Princeton, New Jersey — The halls of many colleges and universities display paintings of school presidents, donors and famous alumni. But at Princeton University, a gallery of portraits presents campus workers in a whole new light.
On campus, the most popular man may be Howard Sutphin in dining, who is also a staple at Princeton games. But now he's off the sidelines and center stage, in portraits of campus workers by visiting art fellow Mario Moore.
"These people are some of the most important people on campuses that deserve to be seen and seen on the same walls in the same way as these figures historically have been seen at institutions," Moore said.
Graduate James Madison and Princeton presidents are now joined by Guy Packwood, a Princeton security guard and Garfield Brown, a groundskeeper. Joining Sutphin from dining is Kaneisha Young and Valeria Sykes.
"The majority of the people that you see in dining and facilities are African-Americans. For me as a student, these are people that I connected with," Moore said.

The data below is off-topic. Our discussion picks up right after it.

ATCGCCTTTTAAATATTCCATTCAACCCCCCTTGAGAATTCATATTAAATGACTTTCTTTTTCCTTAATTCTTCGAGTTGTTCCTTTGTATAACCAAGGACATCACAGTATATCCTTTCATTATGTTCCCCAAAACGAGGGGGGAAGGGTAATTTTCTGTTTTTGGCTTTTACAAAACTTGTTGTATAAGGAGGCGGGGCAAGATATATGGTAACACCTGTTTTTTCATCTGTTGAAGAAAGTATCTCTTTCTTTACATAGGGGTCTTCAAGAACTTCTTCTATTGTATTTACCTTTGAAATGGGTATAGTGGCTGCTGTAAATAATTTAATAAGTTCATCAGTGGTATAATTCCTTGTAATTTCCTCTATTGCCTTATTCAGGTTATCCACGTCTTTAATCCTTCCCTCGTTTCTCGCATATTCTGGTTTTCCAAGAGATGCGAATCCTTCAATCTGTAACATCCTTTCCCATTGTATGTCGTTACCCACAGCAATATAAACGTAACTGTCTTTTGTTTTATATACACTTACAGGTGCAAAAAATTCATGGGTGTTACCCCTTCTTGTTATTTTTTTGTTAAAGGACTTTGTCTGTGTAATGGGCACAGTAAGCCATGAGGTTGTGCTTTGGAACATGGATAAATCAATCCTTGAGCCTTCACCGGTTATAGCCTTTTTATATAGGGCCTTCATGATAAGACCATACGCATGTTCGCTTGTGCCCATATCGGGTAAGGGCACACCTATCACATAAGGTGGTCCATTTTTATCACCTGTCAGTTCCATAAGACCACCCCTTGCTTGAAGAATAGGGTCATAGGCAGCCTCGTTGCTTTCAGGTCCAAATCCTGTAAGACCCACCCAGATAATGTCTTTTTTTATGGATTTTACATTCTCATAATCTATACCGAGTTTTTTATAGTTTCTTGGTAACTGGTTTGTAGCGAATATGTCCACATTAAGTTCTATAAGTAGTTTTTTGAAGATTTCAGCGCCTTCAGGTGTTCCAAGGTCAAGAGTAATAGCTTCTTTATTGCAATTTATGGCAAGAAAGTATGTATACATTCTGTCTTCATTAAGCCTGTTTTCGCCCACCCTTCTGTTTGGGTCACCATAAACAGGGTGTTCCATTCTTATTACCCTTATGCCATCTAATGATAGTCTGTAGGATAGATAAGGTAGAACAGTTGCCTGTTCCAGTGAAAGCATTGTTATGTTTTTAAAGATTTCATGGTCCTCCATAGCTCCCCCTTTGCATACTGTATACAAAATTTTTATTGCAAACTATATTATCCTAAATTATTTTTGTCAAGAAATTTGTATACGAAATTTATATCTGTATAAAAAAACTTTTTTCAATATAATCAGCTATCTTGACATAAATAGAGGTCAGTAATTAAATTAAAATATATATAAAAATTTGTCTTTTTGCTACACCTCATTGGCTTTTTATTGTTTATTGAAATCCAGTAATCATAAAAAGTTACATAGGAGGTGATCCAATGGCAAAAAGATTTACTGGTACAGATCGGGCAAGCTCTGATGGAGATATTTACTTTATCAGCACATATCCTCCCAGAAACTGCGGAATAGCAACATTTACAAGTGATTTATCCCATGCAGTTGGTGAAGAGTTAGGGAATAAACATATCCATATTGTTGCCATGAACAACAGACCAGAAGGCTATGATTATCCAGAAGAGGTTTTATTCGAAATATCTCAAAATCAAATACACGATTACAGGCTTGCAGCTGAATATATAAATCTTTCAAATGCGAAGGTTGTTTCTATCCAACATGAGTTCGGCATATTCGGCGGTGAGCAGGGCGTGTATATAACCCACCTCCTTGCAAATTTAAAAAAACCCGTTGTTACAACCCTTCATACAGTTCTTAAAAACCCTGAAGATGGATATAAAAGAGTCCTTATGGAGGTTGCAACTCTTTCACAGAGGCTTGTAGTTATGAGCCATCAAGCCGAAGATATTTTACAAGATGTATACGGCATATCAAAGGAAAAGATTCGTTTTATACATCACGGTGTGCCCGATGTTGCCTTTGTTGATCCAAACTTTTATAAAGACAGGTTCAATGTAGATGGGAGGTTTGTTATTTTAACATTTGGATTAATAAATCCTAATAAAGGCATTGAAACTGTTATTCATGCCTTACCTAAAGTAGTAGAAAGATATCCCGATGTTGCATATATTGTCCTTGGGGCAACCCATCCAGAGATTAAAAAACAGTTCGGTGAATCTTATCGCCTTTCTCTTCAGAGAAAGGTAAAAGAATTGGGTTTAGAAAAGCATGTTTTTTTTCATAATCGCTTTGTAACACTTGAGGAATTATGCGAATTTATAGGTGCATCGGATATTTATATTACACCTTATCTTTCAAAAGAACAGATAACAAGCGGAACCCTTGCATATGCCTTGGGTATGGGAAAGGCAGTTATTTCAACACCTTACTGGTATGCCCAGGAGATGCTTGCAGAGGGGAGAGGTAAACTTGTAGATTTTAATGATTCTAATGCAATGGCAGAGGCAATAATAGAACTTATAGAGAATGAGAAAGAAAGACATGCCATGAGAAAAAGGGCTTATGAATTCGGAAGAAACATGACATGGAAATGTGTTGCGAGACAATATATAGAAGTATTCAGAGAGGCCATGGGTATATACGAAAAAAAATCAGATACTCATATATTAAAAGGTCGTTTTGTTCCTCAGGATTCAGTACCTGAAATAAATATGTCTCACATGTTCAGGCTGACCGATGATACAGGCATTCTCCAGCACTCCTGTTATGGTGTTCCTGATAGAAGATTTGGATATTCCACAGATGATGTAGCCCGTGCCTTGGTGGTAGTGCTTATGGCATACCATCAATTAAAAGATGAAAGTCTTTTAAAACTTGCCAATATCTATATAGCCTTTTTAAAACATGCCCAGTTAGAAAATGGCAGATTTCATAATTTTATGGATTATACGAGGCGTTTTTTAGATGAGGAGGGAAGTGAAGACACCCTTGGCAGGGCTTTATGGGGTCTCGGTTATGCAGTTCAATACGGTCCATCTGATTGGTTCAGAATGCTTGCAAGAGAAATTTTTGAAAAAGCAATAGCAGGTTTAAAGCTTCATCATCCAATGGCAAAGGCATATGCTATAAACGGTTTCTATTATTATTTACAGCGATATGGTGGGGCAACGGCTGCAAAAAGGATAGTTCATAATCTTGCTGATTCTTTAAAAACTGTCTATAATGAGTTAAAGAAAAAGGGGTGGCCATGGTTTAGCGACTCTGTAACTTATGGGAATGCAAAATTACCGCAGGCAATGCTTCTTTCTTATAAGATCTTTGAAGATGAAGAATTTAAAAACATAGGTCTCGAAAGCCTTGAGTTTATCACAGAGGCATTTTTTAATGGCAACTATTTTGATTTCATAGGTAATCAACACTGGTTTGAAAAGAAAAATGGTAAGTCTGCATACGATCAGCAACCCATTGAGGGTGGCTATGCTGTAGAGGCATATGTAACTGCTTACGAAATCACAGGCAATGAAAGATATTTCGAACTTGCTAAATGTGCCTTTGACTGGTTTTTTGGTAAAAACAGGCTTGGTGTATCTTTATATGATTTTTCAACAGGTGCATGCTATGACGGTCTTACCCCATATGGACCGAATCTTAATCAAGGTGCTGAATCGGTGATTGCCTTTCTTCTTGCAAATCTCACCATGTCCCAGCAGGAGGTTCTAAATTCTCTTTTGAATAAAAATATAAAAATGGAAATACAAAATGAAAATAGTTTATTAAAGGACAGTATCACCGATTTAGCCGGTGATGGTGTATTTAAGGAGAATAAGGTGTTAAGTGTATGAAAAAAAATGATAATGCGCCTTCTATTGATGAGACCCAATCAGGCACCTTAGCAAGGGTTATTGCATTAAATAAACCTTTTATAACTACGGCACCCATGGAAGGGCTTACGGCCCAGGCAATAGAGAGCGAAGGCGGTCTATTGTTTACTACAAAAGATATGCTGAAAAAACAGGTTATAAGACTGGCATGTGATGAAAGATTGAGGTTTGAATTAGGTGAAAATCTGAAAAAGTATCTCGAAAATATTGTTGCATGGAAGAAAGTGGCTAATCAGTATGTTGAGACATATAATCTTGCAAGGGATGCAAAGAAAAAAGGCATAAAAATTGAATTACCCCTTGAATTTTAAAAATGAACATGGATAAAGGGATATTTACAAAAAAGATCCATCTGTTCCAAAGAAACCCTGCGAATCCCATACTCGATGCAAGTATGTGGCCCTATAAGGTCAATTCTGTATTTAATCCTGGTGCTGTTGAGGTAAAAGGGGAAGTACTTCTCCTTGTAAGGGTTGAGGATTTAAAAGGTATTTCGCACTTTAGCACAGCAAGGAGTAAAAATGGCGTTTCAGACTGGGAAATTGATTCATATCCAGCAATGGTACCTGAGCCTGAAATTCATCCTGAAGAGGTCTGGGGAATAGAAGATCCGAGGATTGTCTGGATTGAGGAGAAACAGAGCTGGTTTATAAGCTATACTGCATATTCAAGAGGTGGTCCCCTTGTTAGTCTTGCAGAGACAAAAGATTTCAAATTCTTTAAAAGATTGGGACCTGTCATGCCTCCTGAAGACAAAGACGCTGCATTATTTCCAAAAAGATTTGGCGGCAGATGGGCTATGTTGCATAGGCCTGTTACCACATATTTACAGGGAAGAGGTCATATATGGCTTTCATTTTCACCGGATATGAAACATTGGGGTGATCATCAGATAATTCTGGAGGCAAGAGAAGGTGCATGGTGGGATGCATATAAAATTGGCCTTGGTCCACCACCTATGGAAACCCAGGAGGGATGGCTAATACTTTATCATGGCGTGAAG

Moore said he's creating a legacy for people who are often in the background.
"I think it was really important for it to be at Princeton, because of the history of Princeton," Moore said.
That history includes slaves who worked on campus at the president's house for decades and Woodrow Wilson, who blocked black student enrollment as Princeton's president and oversaw segregationist policies as U.S. president. The portraits are working to create a new legacy.
"That's going to be here after I retire, cause the school has purchased it," Sutphin said of his portrait. "All the years, I gave love. I got it back in that."
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